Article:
II

I connect to humanity by choice, thus as an act of freewill, which I accept as self-evident.  Humans have free-will. This choosing to have is exactly what distinguishes humanity from other things we are able to have without choosing.  We do not choose to have blue eyes, we do not choose to breathe, we do not choose to be the homo-sapiens we are, presented with the heredity we have—we do not choose our biology as it is given to us at birth.   No one chooses if he has to piss; the will to piss and the bodily function of pissing are exclusive.  If holding one’s piss and shit has its limits. We do choose to be the kind of human we are, though.  Thus we choose our humanity; but, of course, we do not choose it as we do other things; if we do, so much the worse for our humanity.

For certain, humanity is not a thing in the sense of an object, whether that be a rock, a chair, a tree or a piece of paper, or a part of the body separate in consideration from the entirety of one’s body in symbiosis with mind.  It is also not a thing in the sense of idea or energy, such as freedom or love.  But it is a thing in the notion of thing present in the idea of entity, and in this we find our humanity residing as an ingredient in the manner in which we exist.  Yes, humanity is an entity we choose; it is an entity that possesses us, becomes one with us, transforms us, and transfigures us even in the eyes of others who can see, seeing here a part of our knowing our understanding our ability to learn, something even the blind can perform, this kind of seeing.

An entity has being; it exists as one.  Humanity is therefore a thing as a state of being is a thing; the thingness of humanity does not subtract from it morally. Herein henceforth, human being is the thing we must most highly prize. To be human in this sense is to have what we have herein so far come to understand as humanity, which is to be human in the way we mean when you cannot be human unless humane. Humanity is thus an a transfiguring entity, it exists for this purpose; it is to be had, it is to be allowed, it is to be held, and what is to be held is to be done so with care, with caress, with tenderness.   It cannot be extinguished, exterminated, and not even by the most monstrous inhumanity.  It is the most fragile and yet the strongest thing in the universe.

The Nazis did not win. The concentration camp was not—is not—victorious. We cannot allow anything like Nazis and their camps to become so in our imagination.

Having humanity then is to be human in a way that can only be thoughtful, selfless in the sense that egocentric (as we mean in the pessimistic connotation we have given this term) is not the primary way in which we choose to interact with others.  Love is the axis of the humane; love is the essential ingredient in kindness, tenderness, forgiveness, and compassion. Without these virtues, there can be no humane treatment of another human being. They are, though, the first qualities to disappear in any society suffering from a protracted dehumanization, the kinds we have seen throughout the history of totalitarianism, whether Bolshevik, fascist, Nazis, Stalinist or Maoist; or the kind performed in one dictatorship after another, whether Franco’s, Pinochet’s, or Hussein’s; whether Romanian, Serbian, Cuban, or Haitian. Dehumanization seems to have become one of the leading pastimes around the world; the forms of which have been at the disposal of, for instance, one African war-lord or another; one ethnic group against others, in Iraq, the former republics of the Soviet Union, during the disintegration of the former Yugoslavia, or in Israel/Palestine; in Rwanda. Tribal politics are always in the service of oppression or genocide. All the fore mentioned isms have aided in the transformation of the nation-state into tribe.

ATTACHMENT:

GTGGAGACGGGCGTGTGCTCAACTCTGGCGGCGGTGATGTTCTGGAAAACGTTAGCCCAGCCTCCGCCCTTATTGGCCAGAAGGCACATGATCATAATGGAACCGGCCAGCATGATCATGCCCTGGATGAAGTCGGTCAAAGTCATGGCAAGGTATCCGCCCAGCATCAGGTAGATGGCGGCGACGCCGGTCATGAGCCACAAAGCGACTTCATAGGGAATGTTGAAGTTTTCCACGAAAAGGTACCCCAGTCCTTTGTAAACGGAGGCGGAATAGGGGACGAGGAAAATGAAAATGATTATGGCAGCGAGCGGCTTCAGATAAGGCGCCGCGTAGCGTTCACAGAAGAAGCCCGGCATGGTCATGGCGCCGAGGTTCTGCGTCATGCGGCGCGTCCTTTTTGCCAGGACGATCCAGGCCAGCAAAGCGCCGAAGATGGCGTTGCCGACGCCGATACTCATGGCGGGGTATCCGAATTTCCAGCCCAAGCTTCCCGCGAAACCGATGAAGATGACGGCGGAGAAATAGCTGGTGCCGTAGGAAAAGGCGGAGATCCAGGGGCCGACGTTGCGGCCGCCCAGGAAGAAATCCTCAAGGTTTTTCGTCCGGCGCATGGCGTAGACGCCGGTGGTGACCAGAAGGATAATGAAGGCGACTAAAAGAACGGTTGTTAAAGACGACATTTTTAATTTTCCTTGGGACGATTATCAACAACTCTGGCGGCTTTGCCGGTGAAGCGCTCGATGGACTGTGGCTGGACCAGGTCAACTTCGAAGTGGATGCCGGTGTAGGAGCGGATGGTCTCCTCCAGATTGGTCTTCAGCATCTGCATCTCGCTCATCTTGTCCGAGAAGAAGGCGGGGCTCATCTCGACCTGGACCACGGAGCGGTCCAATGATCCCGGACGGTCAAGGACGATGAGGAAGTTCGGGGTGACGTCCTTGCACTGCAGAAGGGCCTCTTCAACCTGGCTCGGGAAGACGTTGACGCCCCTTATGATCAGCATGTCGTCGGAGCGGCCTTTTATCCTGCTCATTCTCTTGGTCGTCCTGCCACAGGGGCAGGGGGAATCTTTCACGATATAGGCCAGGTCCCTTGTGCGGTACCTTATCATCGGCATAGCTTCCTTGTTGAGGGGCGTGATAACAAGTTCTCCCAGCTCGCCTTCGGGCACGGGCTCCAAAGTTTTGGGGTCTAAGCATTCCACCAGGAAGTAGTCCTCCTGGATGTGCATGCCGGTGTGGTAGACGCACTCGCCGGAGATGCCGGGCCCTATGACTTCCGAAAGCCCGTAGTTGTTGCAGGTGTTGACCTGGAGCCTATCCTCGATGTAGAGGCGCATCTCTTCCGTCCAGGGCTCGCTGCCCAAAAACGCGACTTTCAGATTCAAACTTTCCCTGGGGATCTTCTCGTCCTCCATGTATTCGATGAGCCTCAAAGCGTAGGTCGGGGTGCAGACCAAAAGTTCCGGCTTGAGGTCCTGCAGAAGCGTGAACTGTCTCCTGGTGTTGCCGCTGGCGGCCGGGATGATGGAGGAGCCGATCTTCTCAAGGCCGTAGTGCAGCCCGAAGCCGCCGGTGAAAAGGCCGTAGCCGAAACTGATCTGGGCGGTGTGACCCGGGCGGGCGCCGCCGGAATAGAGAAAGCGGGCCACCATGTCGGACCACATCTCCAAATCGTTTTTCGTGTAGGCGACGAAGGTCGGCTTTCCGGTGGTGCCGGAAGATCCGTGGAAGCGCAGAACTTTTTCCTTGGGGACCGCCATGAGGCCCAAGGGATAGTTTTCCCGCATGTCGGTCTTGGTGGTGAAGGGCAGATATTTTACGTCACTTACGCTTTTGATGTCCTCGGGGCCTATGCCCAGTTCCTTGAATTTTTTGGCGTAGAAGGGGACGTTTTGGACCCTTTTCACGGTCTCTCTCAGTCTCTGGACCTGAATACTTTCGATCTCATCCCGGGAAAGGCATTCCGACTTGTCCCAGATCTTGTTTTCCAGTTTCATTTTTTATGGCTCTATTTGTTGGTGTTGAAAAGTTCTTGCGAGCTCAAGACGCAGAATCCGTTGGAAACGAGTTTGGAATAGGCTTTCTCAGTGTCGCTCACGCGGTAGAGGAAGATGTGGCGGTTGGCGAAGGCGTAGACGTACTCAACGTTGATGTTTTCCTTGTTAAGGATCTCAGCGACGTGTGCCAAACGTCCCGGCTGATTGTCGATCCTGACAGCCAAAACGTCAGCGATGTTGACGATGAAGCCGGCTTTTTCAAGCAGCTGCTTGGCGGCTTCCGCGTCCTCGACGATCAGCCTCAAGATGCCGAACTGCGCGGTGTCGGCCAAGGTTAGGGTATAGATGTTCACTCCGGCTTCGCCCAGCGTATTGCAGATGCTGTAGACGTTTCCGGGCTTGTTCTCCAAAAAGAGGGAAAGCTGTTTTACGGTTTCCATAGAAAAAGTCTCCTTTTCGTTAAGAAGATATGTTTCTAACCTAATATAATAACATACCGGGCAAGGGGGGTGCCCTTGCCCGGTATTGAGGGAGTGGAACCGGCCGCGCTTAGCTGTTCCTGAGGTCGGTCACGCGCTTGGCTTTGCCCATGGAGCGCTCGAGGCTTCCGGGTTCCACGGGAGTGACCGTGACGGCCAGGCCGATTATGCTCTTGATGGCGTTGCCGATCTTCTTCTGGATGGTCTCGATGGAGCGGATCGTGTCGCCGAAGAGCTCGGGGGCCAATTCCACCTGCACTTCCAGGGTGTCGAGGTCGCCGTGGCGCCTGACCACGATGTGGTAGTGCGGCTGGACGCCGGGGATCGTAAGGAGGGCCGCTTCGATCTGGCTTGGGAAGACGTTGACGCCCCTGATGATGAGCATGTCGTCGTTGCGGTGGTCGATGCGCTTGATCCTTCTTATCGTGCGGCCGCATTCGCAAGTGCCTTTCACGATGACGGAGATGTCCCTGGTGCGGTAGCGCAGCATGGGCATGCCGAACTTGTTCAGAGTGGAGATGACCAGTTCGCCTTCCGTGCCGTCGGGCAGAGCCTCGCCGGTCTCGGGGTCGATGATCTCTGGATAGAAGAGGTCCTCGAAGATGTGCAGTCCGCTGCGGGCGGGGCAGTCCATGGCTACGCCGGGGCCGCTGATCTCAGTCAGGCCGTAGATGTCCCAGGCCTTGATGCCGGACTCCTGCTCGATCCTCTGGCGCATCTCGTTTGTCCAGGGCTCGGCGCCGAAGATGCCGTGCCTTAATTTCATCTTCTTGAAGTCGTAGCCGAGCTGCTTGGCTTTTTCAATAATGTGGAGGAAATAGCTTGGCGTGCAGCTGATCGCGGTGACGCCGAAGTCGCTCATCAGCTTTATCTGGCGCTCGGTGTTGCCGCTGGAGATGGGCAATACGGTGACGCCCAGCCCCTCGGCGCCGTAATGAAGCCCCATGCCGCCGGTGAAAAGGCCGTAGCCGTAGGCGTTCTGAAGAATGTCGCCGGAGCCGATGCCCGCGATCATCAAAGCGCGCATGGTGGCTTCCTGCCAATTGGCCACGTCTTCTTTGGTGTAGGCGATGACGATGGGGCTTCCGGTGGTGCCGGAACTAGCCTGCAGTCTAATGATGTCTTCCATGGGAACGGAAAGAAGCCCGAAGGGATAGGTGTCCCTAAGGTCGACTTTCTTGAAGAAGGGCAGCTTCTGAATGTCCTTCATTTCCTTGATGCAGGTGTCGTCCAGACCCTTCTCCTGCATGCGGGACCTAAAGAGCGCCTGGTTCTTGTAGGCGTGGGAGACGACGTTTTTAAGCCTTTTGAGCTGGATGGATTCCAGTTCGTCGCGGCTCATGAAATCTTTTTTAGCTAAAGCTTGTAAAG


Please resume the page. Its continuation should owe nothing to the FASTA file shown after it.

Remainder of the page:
Tribal life is the beginning of the humane, not the further cultivation of being humane. Inhumanity has been all too human throughout history. How often we repeat this or the ways we do only ensure we will forget the message. In our media culture, where the medium is the message, the content gets lost in the conduit. The way we are taught to read now only further makes certain we will dis-understand the information conveyed. America is not immune to inhumanity; the fact we are human leaves us susceptible, the fact we are undereducated only insures we will mismanage our legacy and responsibility to ourselves and our posterity.